Through the case study until now, we’ve examined solutions that can resolve obstacle factors to open innovation in ICT companies. At this point when many companies are initiating open innovation for cooperation with SMEs as well as for strengthening their own capacities, this study can be a guideline for mitigating obstacle factors to open innovation and successful partnerships. Rather than unconditional technology absorption, through gradual incubating and investment, outside technologies could be effectively obtained, and obstacle factors such as the NIH syndrome and anxiety that can arise during open innovation could be mitigated. Also, from the position of a conglomerate that has a deeply rooted existing corporate culture as well as research systems, there is a need to search for a method that can systematize the open innovation process in order for there to be spontaneous connection with new business ideas and technologies from rapidly changing startups, sharing idea discovery and incubation processes with venture capitals and other proven startup CEOs. In the above case of GE’s open innovation also had active participation from venture capitals, raising business accuracy and resulting in successful open innovation. The incubating method that Company A carried out reduced the risk that follows open innovation by conglomerates, and reduced the burden of cost in the long term. For there to be a successful incubating system, it needs to be systematically designed in a way where the potential for success of the new business ideas and technologies is measured in stages, which would either lead to extending investment or abandoning it. It has to be also accompanied by continuous communication and measurements, as well as active technical support. Also, for contests to actually lead to open innovation rather than simply become one-off events, continuous support and communication is required so that the idea that wins the contest can actually become a real service. From that perspective, Company A’s system of office support and mentoring can be a model example for companies when they initiate contests for open innovation.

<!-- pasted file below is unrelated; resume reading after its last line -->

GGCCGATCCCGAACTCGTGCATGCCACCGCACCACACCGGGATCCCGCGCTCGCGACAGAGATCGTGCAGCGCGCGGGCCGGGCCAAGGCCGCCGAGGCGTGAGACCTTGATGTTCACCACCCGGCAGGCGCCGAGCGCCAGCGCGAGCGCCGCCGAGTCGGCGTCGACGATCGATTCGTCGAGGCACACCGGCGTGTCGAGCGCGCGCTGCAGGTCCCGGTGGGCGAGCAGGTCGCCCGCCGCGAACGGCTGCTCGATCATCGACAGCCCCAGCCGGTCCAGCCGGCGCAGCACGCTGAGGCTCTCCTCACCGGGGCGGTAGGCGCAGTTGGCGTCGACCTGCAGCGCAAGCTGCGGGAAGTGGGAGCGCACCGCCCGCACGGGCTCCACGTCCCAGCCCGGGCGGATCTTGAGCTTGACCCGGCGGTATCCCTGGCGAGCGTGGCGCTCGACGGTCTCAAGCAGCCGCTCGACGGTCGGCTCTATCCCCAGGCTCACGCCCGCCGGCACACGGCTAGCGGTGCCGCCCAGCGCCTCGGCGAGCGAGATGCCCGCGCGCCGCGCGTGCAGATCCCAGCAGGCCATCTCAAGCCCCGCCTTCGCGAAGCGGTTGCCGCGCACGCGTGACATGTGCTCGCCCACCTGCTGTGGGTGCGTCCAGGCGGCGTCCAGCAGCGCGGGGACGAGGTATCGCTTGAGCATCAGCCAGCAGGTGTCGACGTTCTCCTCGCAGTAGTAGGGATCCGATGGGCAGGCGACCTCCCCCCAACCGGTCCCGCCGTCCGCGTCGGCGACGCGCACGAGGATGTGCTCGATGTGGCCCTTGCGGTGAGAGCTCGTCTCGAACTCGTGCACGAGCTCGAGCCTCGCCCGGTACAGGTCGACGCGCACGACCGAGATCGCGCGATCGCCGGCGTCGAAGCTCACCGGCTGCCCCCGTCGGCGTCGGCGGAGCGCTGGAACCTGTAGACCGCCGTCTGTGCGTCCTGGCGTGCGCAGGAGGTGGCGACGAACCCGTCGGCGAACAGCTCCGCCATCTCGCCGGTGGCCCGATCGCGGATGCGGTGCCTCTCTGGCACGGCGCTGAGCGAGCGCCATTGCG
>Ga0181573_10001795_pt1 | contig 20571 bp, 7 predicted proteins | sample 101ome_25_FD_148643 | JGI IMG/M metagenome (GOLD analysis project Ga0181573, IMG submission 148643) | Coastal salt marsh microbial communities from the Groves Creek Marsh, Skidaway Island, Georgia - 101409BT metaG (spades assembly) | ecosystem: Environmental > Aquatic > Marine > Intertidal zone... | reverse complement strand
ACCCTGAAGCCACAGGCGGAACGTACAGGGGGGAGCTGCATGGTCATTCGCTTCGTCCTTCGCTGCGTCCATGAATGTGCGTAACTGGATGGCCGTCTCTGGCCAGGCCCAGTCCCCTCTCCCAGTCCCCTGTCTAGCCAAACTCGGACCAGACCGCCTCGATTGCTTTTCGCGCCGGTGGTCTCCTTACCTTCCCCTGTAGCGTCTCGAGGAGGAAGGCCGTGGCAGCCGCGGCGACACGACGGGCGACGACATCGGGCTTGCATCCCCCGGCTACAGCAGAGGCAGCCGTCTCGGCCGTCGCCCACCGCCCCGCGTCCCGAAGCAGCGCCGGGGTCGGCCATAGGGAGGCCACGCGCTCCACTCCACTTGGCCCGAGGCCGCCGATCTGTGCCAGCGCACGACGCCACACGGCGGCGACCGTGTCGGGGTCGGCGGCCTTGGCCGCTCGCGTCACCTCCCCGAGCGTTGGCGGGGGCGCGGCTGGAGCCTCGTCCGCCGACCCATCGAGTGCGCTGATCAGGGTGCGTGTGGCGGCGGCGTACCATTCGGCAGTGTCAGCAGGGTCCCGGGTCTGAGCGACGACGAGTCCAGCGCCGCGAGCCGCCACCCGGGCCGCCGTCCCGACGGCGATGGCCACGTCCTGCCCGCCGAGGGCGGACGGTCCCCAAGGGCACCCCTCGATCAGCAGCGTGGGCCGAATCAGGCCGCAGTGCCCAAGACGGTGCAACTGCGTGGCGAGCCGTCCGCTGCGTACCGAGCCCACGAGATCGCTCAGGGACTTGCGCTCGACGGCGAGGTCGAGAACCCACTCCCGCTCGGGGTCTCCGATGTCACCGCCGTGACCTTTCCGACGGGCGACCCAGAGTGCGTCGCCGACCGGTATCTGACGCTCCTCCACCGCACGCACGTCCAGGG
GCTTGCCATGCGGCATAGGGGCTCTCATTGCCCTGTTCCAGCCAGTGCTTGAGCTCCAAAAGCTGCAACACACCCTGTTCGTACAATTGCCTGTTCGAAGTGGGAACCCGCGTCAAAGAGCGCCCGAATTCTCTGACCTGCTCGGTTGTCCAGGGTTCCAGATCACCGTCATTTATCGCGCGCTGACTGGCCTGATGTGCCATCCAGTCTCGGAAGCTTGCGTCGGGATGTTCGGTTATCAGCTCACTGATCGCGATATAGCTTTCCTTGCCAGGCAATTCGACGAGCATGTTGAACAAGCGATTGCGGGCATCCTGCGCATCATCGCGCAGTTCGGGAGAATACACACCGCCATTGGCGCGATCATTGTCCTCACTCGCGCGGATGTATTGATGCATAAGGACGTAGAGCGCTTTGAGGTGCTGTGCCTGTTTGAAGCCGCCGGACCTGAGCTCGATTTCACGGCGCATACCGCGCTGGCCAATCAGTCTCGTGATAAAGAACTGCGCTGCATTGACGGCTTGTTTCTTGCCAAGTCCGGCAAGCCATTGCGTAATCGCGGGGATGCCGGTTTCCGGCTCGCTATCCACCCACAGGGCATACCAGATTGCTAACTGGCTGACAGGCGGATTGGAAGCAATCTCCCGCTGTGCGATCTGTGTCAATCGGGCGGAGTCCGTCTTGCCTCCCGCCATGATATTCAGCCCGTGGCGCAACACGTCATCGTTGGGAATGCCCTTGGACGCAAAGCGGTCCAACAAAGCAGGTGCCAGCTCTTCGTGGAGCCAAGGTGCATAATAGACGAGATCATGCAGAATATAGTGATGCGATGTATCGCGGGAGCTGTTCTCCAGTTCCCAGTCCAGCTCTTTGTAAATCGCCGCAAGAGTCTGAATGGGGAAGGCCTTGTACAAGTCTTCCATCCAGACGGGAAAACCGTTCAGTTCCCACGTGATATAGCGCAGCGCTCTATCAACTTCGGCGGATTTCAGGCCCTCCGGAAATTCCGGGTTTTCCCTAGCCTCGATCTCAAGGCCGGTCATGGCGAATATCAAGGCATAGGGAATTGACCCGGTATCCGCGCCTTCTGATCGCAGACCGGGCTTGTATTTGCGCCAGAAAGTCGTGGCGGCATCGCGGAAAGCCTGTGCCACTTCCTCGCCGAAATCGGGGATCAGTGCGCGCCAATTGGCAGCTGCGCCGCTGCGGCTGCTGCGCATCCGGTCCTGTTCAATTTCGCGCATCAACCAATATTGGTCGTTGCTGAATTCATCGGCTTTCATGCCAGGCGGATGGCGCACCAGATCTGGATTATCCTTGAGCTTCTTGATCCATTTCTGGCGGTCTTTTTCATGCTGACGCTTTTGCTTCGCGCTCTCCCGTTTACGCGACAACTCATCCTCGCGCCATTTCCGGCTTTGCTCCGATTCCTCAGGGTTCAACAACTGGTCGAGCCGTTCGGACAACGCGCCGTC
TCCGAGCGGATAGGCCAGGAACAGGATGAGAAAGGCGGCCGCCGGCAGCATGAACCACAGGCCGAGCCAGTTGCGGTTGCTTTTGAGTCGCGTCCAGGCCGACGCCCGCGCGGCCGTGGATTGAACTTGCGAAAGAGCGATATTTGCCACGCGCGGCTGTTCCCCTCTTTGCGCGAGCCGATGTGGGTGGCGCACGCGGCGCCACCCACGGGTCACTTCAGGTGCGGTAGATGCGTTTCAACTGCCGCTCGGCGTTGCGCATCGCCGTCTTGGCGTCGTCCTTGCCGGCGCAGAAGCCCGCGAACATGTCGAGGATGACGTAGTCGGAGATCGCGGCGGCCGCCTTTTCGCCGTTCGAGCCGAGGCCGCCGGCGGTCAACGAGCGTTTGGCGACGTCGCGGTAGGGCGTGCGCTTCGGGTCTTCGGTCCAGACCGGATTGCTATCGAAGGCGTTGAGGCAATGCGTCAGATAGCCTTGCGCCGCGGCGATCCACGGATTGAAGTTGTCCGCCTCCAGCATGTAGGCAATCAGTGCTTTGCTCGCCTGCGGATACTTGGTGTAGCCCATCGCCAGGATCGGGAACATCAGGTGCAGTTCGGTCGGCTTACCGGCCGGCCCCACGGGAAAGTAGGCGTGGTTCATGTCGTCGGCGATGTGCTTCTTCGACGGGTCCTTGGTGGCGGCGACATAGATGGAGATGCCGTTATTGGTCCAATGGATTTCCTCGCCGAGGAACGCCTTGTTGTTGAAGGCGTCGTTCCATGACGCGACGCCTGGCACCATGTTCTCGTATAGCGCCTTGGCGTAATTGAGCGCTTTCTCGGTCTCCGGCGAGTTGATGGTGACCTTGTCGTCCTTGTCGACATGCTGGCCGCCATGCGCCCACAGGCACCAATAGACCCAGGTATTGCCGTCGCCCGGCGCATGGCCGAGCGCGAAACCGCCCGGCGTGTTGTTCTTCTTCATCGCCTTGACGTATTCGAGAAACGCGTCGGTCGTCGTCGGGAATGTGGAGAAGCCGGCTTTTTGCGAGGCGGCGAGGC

2. Limitations and Future Research

In this study, we carried out a qualitative research on Korea’s global ICT companies through interviews about open innovation, and it can be said that this is distinct from many existing research that analyzed open innovation through case analysis of manufacturing firms. However, significance may be difficult to claim with simply one company, and because interviews were only done on cases of a startup alliance program and the open contest, cases of many other companies will have to be added for open innovation research from the aspect of corporate R&D to have more universality. Also, a more diverse set of programs should be examined, through which deeper root causes of obstacle factors to open innovation may be found.

As later research topics, since the startup alliance program and the open contest have only started within the last 5 years, there should be more quantitative measurement on open innovation through continuous observation. Furthermore, as research for finding solutions for obstacle factors to open innovation, if studies are carried out in a form that combines qualitative research such as this one with interviews, and quantitative research, the limitations of this study will be remedied.